A component of the Global Impact Study was the The Amy Mahan Research Fellowship Program, led by Universitat Pompeu Fabra, which aimed to deepen the capacity of emerging scholars with the goal of increasing the quality and quantity of research on public access to ICT produced in developing countries. The findings from this work have been compiled into a new book publication, Public access ICT across cultures: Diversifying participation in the network society. The book, edited by Francisco Proenza, is co-published by the International Development Research Centre (IDRC) and MIT Press and is available online in PDF freely through a Creative Commons Attribution 4.0 (CC-BY 4.0) license.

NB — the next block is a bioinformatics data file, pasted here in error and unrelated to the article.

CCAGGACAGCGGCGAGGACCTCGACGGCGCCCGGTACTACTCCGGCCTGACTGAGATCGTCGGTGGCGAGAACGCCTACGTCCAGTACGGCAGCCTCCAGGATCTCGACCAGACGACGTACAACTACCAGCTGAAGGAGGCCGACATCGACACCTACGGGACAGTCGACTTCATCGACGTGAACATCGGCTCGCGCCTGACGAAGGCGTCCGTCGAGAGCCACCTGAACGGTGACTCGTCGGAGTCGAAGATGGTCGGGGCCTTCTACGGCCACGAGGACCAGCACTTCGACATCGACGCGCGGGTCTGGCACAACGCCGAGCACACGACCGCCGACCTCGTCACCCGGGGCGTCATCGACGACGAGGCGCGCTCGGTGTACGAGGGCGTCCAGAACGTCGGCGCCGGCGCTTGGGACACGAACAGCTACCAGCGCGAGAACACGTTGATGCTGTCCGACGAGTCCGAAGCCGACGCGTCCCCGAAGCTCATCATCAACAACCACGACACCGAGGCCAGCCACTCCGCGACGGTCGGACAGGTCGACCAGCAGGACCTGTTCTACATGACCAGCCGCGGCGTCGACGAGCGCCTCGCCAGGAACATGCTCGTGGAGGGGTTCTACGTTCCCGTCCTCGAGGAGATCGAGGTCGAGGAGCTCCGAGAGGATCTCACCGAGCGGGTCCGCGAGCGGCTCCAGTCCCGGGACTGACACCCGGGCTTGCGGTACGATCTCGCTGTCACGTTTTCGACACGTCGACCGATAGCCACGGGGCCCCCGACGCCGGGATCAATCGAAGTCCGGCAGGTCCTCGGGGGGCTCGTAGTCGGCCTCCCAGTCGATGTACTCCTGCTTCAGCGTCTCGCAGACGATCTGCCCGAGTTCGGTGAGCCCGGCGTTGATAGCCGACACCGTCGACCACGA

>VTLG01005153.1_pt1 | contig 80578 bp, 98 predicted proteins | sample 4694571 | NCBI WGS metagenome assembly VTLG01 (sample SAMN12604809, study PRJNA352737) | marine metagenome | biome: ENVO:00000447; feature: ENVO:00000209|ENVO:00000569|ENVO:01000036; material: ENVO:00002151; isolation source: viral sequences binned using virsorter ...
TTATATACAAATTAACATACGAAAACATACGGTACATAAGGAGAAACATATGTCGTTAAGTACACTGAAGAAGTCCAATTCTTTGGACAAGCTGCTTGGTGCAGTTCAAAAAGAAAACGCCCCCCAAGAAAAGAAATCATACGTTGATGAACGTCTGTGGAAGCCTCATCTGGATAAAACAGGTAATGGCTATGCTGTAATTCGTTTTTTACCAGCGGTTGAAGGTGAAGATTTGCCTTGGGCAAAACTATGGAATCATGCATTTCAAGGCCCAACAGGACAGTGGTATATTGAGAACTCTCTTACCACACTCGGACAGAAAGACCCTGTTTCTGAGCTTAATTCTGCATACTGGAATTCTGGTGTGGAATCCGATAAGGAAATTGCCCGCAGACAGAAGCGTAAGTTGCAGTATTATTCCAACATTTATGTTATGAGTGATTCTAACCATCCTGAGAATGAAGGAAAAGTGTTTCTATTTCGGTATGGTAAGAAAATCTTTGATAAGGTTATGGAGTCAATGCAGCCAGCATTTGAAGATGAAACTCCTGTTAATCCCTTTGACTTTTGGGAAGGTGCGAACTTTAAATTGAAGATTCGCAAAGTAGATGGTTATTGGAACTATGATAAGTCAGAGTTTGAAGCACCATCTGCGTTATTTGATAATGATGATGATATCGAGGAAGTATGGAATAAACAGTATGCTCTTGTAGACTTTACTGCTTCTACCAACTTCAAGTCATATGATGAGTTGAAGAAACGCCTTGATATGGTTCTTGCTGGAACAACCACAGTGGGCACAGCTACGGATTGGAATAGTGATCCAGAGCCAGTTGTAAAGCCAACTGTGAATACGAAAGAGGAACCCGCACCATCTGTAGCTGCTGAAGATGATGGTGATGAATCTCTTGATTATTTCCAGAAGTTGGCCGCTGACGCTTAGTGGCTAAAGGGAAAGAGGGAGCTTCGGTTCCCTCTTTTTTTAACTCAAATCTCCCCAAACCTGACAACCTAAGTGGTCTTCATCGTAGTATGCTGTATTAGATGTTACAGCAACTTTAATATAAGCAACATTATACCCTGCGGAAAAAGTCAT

Public access venues – most often Internet café in cities and state-run rural telecenters – are places where people can use computers and the Internet. This volume offers the first systemic assessment of the impact of shared public access in the developing world, with findings from 10 countries in South America (Argentina, Chile, Peru), Asia (China, India, Malaysia, Thailand), and Africa (Cameroon, Jordan, Rwanda). The book documents the impacts of public access, positive and negative, on individuals, on society and networks, and on women, and examines the policy implications of findings.